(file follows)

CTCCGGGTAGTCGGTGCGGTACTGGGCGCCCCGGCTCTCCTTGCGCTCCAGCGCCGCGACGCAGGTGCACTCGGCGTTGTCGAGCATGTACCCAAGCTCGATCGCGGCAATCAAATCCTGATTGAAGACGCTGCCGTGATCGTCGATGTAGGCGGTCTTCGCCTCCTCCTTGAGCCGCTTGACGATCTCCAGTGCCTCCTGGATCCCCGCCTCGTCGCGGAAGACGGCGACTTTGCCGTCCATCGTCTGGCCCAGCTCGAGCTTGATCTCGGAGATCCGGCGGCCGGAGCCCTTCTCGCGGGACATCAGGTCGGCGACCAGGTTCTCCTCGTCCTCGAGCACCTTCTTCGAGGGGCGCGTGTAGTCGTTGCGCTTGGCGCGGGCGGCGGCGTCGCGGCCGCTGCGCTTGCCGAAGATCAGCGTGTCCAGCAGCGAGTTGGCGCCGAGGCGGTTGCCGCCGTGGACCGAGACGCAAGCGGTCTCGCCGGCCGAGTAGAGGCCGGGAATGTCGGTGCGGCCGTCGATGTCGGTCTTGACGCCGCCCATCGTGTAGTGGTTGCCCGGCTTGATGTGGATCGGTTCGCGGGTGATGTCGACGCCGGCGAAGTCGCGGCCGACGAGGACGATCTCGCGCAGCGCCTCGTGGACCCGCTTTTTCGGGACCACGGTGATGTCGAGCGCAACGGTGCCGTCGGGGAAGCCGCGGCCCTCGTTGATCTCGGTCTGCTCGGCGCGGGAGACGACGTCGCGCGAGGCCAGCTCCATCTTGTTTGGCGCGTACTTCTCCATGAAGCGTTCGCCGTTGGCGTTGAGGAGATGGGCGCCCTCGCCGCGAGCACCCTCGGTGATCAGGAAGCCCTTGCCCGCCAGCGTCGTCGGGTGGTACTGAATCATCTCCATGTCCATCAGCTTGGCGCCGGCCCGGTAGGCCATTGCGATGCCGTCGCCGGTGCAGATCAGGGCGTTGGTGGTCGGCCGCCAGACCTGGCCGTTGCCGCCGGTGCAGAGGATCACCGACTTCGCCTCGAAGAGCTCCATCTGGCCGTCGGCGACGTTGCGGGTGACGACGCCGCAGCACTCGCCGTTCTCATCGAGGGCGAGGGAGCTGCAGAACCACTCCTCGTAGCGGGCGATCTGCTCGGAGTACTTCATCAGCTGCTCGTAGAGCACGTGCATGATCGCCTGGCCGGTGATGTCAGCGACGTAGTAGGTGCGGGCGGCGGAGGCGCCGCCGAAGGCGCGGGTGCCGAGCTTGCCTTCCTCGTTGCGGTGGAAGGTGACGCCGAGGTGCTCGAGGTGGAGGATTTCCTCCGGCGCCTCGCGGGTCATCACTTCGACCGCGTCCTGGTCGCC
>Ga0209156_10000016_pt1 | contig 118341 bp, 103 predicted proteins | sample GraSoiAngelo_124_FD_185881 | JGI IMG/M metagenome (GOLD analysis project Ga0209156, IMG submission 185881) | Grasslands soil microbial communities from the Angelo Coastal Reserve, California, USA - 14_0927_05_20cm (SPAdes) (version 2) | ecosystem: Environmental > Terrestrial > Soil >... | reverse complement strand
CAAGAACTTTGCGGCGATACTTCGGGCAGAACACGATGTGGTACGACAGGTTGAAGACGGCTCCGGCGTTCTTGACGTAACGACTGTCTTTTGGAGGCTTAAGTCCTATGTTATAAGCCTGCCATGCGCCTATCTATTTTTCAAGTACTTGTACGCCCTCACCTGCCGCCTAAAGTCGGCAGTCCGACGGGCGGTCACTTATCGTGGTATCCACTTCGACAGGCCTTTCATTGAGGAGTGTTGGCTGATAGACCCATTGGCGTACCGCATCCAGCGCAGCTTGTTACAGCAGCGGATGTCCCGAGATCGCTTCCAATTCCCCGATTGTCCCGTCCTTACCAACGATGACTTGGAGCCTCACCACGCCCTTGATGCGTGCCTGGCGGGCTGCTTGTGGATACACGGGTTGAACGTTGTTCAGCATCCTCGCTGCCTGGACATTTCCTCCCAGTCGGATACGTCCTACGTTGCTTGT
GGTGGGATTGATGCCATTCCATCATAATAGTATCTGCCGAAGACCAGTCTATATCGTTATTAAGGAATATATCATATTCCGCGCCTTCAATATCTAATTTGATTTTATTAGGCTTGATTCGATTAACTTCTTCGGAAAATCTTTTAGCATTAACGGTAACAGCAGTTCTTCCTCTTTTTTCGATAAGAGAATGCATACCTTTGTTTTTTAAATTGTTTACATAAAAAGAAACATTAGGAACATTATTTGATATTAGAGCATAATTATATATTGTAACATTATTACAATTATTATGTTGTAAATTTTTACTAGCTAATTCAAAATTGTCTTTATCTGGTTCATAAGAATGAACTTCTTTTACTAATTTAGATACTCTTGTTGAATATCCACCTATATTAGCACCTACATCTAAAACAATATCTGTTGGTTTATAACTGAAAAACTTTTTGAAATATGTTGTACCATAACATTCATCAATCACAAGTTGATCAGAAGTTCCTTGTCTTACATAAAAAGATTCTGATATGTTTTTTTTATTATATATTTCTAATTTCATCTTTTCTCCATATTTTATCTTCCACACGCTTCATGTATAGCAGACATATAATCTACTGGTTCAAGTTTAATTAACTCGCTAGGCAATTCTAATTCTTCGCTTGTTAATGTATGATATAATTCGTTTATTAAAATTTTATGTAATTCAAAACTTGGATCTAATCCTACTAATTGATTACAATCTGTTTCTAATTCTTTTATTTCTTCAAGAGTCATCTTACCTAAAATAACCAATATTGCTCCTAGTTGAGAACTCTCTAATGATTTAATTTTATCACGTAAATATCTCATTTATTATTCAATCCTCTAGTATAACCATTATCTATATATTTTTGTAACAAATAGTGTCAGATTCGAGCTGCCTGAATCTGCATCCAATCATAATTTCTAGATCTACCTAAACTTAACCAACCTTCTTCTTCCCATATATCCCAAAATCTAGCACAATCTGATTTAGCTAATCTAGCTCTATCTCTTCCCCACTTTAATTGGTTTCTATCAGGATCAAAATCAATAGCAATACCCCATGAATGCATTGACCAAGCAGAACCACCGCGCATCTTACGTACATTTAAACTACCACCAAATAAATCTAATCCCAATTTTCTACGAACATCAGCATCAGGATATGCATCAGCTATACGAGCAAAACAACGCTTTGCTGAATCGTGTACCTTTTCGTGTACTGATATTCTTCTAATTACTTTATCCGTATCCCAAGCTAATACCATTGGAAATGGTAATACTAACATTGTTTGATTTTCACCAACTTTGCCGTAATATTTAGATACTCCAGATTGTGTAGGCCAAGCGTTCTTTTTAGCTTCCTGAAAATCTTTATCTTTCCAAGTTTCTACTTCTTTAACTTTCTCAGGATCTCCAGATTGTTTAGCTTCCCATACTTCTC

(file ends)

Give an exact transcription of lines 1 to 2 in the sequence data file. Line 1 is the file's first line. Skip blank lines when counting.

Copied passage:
CTCCGGGTAGTCGGTGCGGTACTGGGCGCCCCGGCTCTCCTTGCGCTCCAGCGCCGCGACGCAGGTGCACTCGGCGTTGTCGAGCATGTACCCAAGCTCGATCGCGGCAATCAAATCCTGATTGAAGACGCTGCCGTGATCGTCGATGTAGGCGGTCTTCGCCTCCTCCTTGAGCCGCTTGACGATCTCCAGTGCCTCCTGGATCCCCGCCTCGTCGCGGAAGACGGCGACTTTGCCGTCCATCGTCTGGCCCAGCTCGAGCTTGATCTCGGAGATCCGGCGGCCGGAGCCCTTCTCGCGGGACATCAGGTCGGCGACCAGGTTCTCCTCGTCCTCGAGCACCTTCTTCGAGGGGCGCGTGTAGTCGTTGCGCTTGGCGCGGGCGGCGGCGTCGCGGCCGCTGCGCTTGCCGAAGATCAGCGTGTCCAGCAGCGAGTTGGCGCCGAGGCGGTTGCCGCCGTGGACCGAGACGCAAGCGGTCTCGCCGGCCGAGTAGAGGCCGGGAATGTCGGTGCGGCCGTCGATGTCGGTCTTGACGCCGCCCATCGTGTAGTGGTTGCCCGGCTTGATGTGGATCGGTTCGCGGGTGATGTCGACGCCGGCGAAGTCGCGGCCGACGAGGACGATCTCGCGCAGCGCCTCGTGGACCCGCTTTTTCGGGACCACGGTGATGTCGAGCGCAACGGTGCCGTCGGGGAAGCCGCGGCCCTCGTTGATCTCGGTCTGCTCGGCGCGGGAGACGACGTCGCGCGAGGCCAGCTCCATCTTGTTTGGCGCGTACTTCTCCATGAAGCGTTCGCCGTTGGCGTTGAGGAGATGGGCGCCCTCGCCGCGAGCACCCTCGGTGATCAGGAAGCCCTTGCCCGCCAGCGTCGTCGGGTGGTACTGAATCATCTCCATGTCCATCAGCTTGGCGCCGGCCCGGTAGGCCATTGCGATGCCGTCGCCGGTGCAGATCAGGGCGTTGGTGGTCGGCCGCCAGACCTGGCCGTTGCCGCCGGTGCAGAGGATCACCGACTTCGCCTCGAAGAGCTCCATCTGGCCGTCGGCGACGTTGCGGGTGACGACGCCGCAGCACTCGCCGTTCTCATCGAGGGCGAGGGAGCTGCAGAACCACTCCTCGTAGCGGGCGATCTGCTCGGAGTACTTCATCAGCTGCTCGTAGAGCACGTGCATGATCGCCTGGCCGGTGATGTCAGCGACGTAGTAGGTGCGGGCGGCGGAGGCGCCGCCGAAGGCGCGGGTGCCGAGCTTGCCTTCCTCGTTGCGGTGGAAGGTGACGCCGAGGTGCTCGAGGTGGAGGATTTCCTCCGGCGCCTCGCGGGTCATCACTTCGACCGCGTCCTGGTCGCC
>Ga0209156_10000016_pt1 | contig 118341 bp, 103 predicted proteins | sample GraSoiAngelo_124_FD_185881 | JGI IMG/M metagenome (GOLD analysis project Ga0209156, IMG submission 185881) | Grasslands soil microbial communities from the Angelo Coastal Reserve, California, USA - 14_0927_05_20cm (SPAdes) (version 2) | ecosystem: Environmental > Terrestrial > Soil >... | reverse complement strand